There’s a difference between AT&T’s 5G Evolution network (or 5G E) and the 5G network. Specifically, the difference is that 5G E is nothing more than a rebranding of their LTE Advanced Pro (LTE AP) network. It has nothing to do with AT&T’s upcoming, ultrafast 5G network.
If it sounds like AT&T is “blatantly misleading consumers,” Sprint CTO Dr. John Saw would agree with you. In fact, Sprint took AT&T to court for false advertising over the issue. However, on Monday, the two phone carriers settled the lawsuit for undisclosed terms. And it sounds like AT&T will continue to use the 5G E brand.
Evolution of What?
Shaw’s comments about AT&T came in January after newer devices were updated to read “5GE” rather than “LTE” at the top of the display. AT&T first announced the rebranding of the LTE AP network in 2017; it immediately received criticism from sites like The Verge.
The complaints continued until right before the announcement of AT&T’s settlement. Earlier in the day, Salesforce’s influential CEO Marc Benioff sent out a tweet with a picture of his display, noting that “my phone doesn’t have a 5G chipset but it reads 5G.”
Does mean I’m now on 5G in San Francisco with 10 Gigabits with super low latency? My phone doesn’t have a5G chipset but it reads 5G. I saw real 5G last week South Korea and it was astonishing. 100,000 antennas and 10,000 servers connected to a 5G core. Who knows the answer? pic.twitter.com/mtQtQ0VesI
— Marc Benioff (@Benioff) April 22, 2019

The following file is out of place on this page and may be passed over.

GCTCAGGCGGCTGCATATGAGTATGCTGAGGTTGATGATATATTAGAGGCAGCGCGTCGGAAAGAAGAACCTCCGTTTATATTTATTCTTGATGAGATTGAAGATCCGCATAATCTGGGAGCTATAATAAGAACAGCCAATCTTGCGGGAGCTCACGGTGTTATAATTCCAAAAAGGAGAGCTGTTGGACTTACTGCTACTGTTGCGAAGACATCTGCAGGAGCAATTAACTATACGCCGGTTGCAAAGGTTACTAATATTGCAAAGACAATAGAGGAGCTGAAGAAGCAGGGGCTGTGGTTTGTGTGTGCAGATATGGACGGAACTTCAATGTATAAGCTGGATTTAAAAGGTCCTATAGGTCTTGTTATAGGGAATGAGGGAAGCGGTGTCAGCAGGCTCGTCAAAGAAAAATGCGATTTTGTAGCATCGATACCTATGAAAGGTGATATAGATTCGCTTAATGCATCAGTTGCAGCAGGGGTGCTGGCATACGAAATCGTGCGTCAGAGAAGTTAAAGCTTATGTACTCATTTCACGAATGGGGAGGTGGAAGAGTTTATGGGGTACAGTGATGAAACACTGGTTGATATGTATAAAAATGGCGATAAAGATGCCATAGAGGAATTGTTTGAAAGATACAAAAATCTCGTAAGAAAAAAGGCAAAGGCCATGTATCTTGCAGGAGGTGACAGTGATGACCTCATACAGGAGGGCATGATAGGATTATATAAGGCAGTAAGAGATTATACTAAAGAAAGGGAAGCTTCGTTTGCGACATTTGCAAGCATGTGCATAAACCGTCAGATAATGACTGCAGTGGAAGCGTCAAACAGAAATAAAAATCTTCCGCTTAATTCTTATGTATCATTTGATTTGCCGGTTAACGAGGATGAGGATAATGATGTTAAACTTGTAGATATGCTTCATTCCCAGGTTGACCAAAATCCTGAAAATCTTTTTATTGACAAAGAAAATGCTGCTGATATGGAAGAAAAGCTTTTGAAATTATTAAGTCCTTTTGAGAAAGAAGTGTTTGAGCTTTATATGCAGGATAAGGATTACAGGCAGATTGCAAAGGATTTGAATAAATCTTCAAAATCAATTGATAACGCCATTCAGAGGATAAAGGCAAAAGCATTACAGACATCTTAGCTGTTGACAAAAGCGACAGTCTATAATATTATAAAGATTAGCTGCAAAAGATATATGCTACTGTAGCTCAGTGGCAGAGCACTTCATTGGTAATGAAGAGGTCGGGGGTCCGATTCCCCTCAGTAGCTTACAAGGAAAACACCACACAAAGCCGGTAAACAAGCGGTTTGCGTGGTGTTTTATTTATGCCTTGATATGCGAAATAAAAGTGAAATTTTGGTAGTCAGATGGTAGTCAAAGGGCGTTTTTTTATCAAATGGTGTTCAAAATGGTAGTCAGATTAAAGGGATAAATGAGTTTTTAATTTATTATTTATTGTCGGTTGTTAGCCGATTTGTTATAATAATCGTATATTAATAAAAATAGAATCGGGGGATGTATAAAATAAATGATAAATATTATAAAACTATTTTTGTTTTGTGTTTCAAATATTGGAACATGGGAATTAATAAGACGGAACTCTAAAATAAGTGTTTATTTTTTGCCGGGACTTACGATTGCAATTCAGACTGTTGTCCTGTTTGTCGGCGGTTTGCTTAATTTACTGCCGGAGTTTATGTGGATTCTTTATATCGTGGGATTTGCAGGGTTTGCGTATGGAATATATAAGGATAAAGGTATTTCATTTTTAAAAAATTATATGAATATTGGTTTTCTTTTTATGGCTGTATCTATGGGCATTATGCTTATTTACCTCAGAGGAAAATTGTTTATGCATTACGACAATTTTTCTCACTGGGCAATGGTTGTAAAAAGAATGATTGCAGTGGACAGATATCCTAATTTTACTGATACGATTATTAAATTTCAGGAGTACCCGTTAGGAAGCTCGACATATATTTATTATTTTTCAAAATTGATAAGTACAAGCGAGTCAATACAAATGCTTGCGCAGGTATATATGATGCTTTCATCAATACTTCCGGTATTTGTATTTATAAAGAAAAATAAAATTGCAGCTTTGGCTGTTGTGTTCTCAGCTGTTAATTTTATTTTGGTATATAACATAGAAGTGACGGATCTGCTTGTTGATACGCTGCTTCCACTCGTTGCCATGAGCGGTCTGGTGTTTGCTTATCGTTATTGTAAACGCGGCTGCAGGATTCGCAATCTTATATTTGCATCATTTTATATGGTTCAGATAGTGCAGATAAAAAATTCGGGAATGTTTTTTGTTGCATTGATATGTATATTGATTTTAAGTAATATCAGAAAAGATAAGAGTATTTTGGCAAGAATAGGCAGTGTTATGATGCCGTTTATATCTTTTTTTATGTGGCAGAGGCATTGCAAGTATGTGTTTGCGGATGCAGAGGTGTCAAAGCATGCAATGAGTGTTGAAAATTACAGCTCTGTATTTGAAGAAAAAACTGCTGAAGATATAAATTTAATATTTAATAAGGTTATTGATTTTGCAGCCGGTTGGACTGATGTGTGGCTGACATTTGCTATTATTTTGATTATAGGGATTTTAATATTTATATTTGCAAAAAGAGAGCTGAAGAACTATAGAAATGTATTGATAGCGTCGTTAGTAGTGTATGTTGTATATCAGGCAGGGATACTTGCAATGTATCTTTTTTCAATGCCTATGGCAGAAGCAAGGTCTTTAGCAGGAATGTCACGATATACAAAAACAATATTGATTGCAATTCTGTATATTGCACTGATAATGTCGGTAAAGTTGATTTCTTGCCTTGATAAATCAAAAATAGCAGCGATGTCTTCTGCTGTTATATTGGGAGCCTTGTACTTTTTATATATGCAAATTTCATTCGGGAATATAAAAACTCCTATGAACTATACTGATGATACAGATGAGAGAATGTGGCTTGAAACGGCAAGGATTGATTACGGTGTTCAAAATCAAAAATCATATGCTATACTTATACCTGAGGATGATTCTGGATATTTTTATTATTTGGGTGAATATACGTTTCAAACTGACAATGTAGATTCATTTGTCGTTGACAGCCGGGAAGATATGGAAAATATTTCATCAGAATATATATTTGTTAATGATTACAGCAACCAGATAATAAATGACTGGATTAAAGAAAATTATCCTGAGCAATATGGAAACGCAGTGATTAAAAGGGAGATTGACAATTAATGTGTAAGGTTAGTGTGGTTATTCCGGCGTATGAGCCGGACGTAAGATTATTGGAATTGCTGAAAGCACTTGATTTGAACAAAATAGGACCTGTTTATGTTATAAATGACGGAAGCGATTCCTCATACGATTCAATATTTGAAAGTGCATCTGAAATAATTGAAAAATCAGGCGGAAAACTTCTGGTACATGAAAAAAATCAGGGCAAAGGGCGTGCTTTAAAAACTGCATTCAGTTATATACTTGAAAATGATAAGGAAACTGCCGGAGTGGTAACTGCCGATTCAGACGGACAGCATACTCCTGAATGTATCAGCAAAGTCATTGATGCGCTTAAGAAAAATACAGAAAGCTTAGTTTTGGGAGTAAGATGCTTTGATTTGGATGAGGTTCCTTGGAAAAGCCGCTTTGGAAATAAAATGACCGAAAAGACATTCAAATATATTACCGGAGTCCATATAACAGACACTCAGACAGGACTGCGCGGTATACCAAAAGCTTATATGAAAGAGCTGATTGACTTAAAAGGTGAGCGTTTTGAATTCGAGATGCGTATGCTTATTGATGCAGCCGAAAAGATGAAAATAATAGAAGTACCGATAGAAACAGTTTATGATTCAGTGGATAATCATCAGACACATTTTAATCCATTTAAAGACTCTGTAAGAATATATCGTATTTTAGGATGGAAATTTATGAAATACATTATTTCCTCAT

If the CEO of a tech company was fooled, you can imagine the confusion for the average consumer. As Business Insider points out: “Benioff’s tweet is a clear example that AT&T’s marketing works. It’s causing consumers to think they’re connected to a 5G network, when in fact they’re simply connected to their standard wireless network.”
Sticking With It
Despite settling the lawsuit, sources told CNET that the company was sticking with their 5G Evolution marketing. AT&T currently has a short explainer page for 5G E, along with a larger look at their overall “vision of what 5G will mean for you.”
On their website, AT&T says that 5G E is currently available in 400 markets, with coverage expanding to “the majority of all Americans” within the first half of 2019. The Verge reports that AT&T also presently has the largest 5G network in America, with service in 19 cities.
5G is Lagging
The problem is that AT&T can’t really brag about their 5G network. There aren’t currently any smartphones on the market that can access it. This didn’t stop the company from flexing: There are now 19 cities across the nation where AT&T is the only carrier to offer mobile 5G service to businesses and consumers, well ahead of our competition,” the company stated.
Cool story, bro. Meanwhile, their Netgear Nighthawk 5G hotspot is still only available to select partners. Basically, there’s not a lot to look forward to until 2020, when Qualcomm drops their processor with a built-in 5G modem. Analysts expect Apple to release a 5G iPhone in 2020 as well.
The takeaway here is that no matter the marketing, the U.S. still has to wait a little longer for 5G. Call it what you want, but 5G Evolution is more about advertising semantics than next-gen tech.